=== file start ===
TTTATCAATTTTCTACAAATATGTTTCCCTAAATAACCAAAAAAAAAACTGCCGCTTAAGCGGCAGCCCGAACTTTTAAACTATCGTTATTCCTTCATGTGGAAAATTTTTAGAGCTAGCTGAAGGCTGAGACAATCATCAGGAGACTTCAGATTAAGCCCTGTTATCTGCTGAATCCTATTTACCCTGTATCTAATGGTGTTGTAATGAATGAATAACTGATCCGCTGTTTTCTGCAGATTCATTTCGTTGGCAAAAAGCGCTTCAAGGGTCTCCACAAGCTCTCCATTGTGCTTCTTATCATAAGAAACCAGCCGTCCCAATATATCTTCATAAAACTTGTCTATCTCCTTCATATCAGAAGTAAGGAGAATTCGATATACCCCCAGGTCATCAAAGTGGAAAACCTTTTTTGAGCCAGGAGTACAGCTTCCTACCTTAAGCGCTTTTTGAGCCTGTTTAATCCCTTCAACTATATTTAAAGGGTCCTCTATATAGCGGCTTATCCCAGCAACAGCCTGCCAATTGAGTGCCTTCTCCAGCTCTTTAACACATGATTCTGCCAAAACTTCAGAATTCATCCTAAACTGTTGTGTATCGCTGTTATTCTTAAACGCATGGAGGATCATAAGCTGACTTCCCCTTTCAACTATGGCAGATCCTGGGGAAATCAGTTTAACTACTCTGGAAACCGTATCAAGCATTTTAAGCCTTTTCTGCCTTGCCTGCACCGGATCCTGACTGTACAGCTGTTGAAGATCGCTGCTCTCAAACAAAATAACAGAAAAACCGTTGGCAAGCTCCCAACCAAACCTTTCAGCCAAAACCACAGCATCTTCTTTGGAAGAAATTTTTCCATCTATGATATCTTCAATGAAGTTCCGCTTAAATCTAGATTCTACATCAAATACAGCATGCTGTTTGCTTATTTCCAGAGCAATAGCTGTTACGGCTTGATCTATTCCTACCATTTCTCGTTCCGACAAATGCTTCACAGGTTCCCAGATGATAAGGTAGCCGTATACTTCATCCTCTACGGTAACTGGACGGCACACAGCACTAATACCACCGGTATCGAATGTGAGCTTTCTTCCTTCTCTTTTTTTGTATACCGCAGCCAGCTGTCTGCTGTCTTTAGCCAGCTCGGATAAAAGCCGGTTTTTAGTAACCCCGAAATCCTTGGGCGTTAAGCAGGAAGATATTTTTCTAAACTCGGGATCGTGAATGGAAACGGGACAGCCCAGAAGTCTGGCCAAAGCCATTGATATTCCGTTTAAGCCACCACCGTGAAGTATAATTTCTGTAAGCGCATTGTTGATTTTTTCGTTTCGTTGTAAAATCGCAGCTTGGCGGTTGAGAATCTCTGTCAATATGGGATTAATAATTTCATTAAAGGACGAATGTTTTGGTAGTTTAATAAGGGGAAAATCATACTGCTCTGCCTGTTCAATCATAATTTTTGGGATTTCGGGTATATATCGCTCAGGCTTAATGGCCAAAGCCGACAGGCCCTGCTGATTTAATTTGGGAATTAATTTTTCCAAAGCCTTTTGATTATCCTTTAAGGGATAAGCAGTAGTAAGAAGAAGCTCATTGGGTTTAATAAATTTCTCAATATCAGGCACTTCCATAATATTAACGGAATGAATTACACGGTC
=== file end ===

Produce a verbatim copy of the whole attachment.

TTTATCAATTTTCTACAAATATGTTTCCCTAAATAACCAAAAAAAAAACTGCCGCTTAAGCGGCAGCCCGAACTTTTAAACTATCGTTATTCCTTCATGTGGAAAATTTTTAGAGCTAGCTGAAGGCTGAGACAATCATCAGGAGACTTCAGATTAAGCCCTGTTATCTGCTGAATCCTATTTACCCTGTATCTAATGGTGTTGTAATGAATGAATAACTGATCCGCTGTTTTCTGCAGATTCATTTCGTTGGCAAAAAGCGCTTCAAGGGTCTCCACAAGCTCTCCATTGTGCTTCTTATCATAAGAAACCAGCCGTCCCAATATATCTTCATAAAACTTGTCTATCTCCTTCATATCAGAAGTAAGGAGAATTCGATATACCCCCAGGTCATCAAAGTGGAAAACCTTTTTTGAGCCAGGAGTACAGCTTCCTACCTTAAGCGCTTTTTGAGCCTGTTTAATCCCTTCAACTATATTTAAAGGGTCCTCTATATAGCGGCTTATCCCAGCAACAGCCTGCCAATTGAGTGCCTTCTCCAGCTCTTTAACACATGATTCTGCCAAAACTTCAGAATTCATCCTAAACTGTTGTGTATCGCTGTTATTCTTAAACGCATGGAGGATCATAAGCTGACTTCCCCTTTCAACTATGGCAGATCCTGGGGAAATCAGTTTAACTACTCTGGAAACCGTATCAAGCATTTTAAGCCTTTTCTGCCTTGCCTGCACCGGATCCTGACTGTACAGCTGTTGAAGATCGCTGCTCTCAAACAAAATAACAGAAAAACCGTTGGCAAGCTCCCAACCAAACCTTTCAGCCAAAACCACAGCATCTTCTTTGGAAGAAATTTTTCCATCTATGATATCTTCAATGAAGTTCCGCTTAAATCTAGATTCTACATCAAATACAGCATGCTGTTTGCTTATTTCCAGAGCAATAGCTGTTACGGCTTGATCTATTCCTACCATTTCTCGTTCCGACAAATGCTTCACAGGTTCCCAGATGATAAGGTAGCCGTATACTTCATCCTCTACGGTAACTGGACGGCACACAGCACTAATACCACCGGTATCGAATGTGAGCTTTCTTCCTTCTCTTTTTTTGTATACCGCAGCCAGCTGTCTGCTGTCTTTAGCCAGCTCGGATAAAAGCCGGTTTTTAGTAACCCCGAAATCCTTGGGCGTTAAGCAGGAAGATATTTTTCTAAACTCGGGATCGTGAATGGAAACGGGACAGCCCAGAAGTCTGGCCAAAGCCATTGATATTCCGTTTAAGCCACCACCGTGAAGTATAATTTCTGTAAGCGCATTGTTGATTTTTTCGTTTCGTTGTAAAATCGCAGCTTGGCGGTTGAGAATCTCTGTCAATATGGGATTAATAATTTCATTAAAGGACGAATGTTTTGGTAGTTTAATAAGGGGAAAATCATACTGCTCTGCCTGTTCAATCATAATTTTTGGGATTTCGGGTATATATCGCTCAGGCTTAATGGCCAAAGCCGACAGGCCCTGCTGATTTAATTTGGGAATTAATTTTTCCAAAGCCTTTTGATTATCCTTTAAGGGATAAGCAGTAGTAAGAAGAAGCTCATTGGGTTTAATAAATTTCTCAATATCAGGCACTTCCATAATATTAACGGAATGAATTACACGGTC